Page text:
BIG the 5th: this time it’s Winchester

So here we are again: another year on, another BIG Event, this time in Winchester Science Centre. It’s the annual opportunity for STEM communicators to take stock, think, reflect and learn new things. I could review the conference and discuss the sessions I’ve been to but instead I’d like to reflect on what for me is an important part of the event: the sense of community and family.

Community and family

Over breakfast on the first day Jon and I discussed how supportive the science communication world tends to be: we’re a community and a family (like a family we occasionally squabble). We both have many stories of how others have helped us along the paths that eventually led to where we are now. For Jon a key moment was someone giving him the chance as a technician to deliver a lecture. For me it was someone offering me a scholarship to do my MSc Communicating Science: before then I didn’t even know STEM communication existed. Others have opened doors for us so now we do the same and pay it forward. But, I’m proud to say, Jon and I aren’t the only ones doing it: our community’s default setting is to help each other with no prospect of personal gain.

By the community, for the community

This is how the BIG Event is put together: BIG members put forward suggestions for sessions they’d like to offer, often working with others, and the Exec whittles them down into a programme. 

Building a community

Building and reinforcing the community starts right from the off at the BIG Event with the legendary Mingle. Nearly half the attendees were new to the event, so this gave them an important opportunity at the beginning to breakdown the barriers of chatting to a stranger. For us old timers it’s a chance to quickly catch up with each other. Most importantly it’s an opportunity for us to meet each other, old timer, newbie or anything in between. To further support new attendees they are given a buddy from the Exec so if they need to ask anything — a BIG Event can seem a bit overwhelming at first — they have someone they can go to.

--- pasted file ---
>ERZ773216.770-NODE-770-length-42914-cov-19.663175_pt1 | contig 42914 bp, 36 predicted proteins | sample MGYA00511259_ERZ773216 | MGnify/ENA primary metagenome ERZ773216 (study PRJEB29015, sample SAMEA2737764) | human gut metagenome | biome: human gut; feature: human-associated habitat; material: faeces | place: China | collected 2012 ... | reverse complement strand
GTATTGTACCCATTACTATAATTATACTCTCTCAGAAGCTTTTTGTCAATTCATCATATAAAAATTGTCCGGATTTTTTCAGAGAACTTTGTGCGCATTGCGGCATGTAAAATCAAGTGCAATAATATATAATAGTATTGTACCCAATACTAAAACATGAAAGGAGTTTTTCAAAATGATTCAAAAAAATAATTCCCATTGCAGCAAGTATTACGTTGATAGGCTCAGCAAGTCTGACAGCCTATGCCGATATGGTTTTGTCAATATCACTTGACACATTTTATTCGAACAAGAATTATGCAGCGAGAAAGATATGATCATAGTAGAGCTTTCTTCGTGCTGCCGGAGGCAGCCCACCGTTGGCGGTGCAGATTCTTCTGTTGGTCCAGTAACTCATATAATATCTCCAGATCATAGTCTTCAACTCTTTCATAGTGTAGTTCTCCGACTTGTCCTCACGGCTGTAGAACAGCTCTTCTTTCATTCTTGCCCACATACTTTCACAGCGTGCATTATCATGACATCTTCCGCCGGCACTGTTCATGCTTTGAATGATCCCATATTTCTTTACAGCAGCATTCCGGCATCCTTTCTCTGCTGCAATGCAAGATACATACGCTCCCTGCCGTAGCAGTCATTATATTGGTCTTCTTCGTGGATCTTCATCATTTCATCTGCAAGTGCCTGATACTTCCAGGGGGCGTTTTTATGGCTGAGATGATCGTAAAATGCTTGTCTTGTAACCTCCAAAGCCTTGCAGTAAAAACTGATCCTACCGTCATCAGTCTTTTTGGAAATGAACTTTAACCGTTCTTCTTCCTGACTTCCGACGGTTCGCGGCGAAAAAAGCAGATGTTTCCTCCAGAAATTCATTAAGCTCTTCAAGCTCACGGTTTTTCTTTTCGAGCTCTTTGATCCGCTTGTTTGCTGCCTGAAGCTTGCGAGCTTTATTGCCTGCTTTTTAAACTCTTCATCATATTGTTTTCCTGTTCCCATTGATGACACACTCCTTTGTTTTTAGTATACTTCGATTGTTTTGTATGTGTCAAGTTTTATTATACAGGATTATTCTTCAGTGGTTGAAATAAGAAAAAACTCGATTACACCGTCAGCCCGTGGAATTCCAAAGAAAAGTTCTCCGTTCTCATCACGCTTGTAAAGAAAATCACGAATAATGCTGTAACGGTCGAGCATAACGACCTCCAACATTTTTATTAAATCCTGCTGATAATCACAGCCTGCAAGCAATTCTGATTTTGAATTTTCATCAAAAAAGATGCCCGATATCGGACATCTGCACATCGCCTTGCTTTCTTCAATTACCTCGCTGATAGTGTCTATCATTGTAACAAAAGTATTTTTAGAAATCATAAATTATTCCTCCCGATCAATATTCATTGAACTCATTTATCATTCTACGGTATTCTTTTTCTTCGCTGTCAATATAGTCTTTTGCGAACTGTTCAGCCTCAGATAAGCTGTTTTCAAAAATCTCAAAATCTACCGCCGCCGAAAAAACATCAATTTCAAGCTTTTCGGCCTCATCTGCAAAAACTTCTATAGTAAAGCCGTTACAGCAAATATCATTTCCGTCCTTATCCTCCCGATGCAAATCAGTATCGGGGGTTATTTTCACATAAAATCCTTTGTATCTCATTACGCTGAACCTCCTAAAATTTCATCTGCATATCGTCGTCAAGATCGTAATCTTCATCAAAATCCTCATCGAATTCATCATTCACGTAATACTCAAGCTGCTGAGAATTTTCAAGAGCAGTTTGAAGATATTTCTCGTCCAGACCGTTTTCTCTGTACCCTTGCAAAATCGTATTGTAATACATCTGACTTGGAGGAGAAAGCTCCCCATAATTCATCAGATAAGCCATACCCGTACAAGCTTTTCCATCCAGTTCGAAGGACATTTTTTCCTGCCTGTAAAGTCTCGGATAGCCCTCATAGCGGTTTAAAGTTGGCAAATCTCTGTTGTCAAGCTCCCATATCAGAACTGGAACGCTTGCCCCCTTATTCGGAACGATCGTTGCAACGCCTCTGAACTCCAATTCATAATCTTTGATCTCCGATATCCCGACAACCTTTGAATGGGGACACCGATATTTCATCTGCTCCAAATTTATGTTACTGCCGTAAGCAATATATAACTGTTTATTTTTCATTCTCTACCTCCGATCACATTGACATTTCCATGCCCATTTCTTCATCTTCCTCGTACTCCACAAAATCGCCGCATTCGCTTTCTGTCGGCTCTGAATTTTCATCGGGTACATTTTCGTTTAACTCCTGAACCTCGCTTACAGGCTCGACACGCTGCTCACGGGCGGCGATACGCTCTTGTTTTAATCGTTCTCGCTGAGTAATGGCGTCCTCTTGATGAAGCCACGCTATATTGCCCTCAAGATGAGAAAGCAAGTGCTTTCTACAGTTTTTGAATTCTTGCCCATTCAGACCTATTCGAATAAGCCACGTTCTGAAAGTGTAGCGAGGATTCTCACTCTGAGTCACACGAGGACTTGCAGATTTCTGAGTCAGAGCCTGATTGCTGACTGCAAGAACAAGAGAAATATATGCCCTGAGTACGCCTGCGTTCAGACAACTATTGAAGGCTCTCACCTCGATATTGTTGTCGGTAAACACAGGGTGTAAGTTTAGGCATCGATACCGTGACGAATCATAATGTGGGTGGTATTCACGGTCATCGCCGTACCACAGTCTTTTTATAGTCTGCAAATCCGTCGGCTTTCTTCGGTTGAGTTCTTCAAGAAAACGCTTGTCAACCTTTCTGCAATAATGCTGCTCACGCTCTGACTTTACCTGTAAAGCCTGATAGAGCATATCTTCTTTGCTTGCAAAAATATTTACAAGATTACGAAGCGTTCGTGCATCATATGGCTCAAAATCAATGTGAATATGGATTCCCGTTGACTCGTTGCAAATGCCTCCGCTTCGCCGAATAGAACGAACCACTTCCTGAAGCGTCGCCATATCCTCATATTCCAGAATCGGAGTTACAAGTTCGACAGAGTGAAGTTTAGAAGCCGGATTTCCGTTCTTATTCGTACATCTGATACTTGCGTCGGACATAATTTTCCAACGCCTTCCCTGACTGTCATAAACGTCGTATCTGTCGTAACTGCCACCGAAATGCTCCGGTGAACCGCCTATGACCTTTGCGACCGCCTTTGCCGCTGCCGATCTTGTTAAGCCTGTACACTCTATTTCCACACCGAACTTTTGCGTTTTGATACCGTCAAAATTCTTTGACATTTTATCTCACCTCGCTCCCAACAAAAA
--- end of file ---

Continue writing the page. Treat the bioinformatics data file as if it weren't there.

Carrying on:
Plenty of opportunities for talking, networking and, crucially, listening are hallmarks of a BIG Event. My photo, all rights reserved.

Is this sense of community/family the same as collaboration?

Personally I don’t think so. For me, collaboration has a tangible output that can be measured, counted or possibly at a push just pointed at. Conversely if you’re helping someone out you do it because you want to with no expectation of reward. Except perhaps a warm glow.

I don’t think this is the only sector that works like this but we are perhaps a bit unusual in that this is pretty much the default position. Listening to some academic colleagues their experiences are very different: they present their ideas at conference and others try to find the flaw (albeit I think — I hope — with the aim of improving it). In BIG we present our ideas or requests for help and others chip in with their experience and suggestions, rarely is it a negative thing. It reminded me of one of my favourite banners from Processions:


Impostor syndrome

Many people (including me) experience impostor syndrome, the feeling that, despite evidence to the contrary, you really shouldn’t be where you are professionally.  You’d be surprised who does experience it — people who you think absolutely should be where they are and have completely earned it. It’s a wellbeing issue and I was very pleased to see a session included on it this year: the community looking after itself. It was clear attendees had often experienced it in their day jobs, but interestingly few if any mentioned it in relation to BIG, perhaps because it’s a community of like minds and experiences.

Do I belong here?

When it comes to my work I’ve often asked myself this. I tend to do very niche jobs; it was hard to find a professional group to join. It was a lonely place to be, knowing you were the only one doing this particular thing in Wales and in one previous job, memorably, in the whole of the UK.

But over time I’ve come to realise it’s more about your skills, experience, capabilities, ethos and outlook. So yes, I absolutely do belong here and so do many others. If you think you do STEM communication then you’re in.

Life beyond the BIG Event

The BIG Event has finished and we’ve scattered to the four winds but we’re still the BIG community and family, just not face to face. That’s what makes it so special. We keep our community going through a number of channels; my favourite is BIG-Chat via email, a non-judgemental space where you can go to ask questions, look for support and sometimes (heavens forfend) just be a bit silly. I like the Facebook group and Twitter too, though there isn’t the same level of interaction as BIG Chat. The website has lots of useful information with even more on the members’ pages. There’s Slack too but as it’s a platform I’m not familiar with I forbear to comment.

If you’re a STEM communicator, are looking for one, would like to find out more or simply want to pop in and see what we’re up to feel free to, using the options above. See you at the BIG Event next year?


Cover photo: the conference dinner; Matthias has just been announced as the winner of the Best Demo Competition. My photo, all rights reserved.

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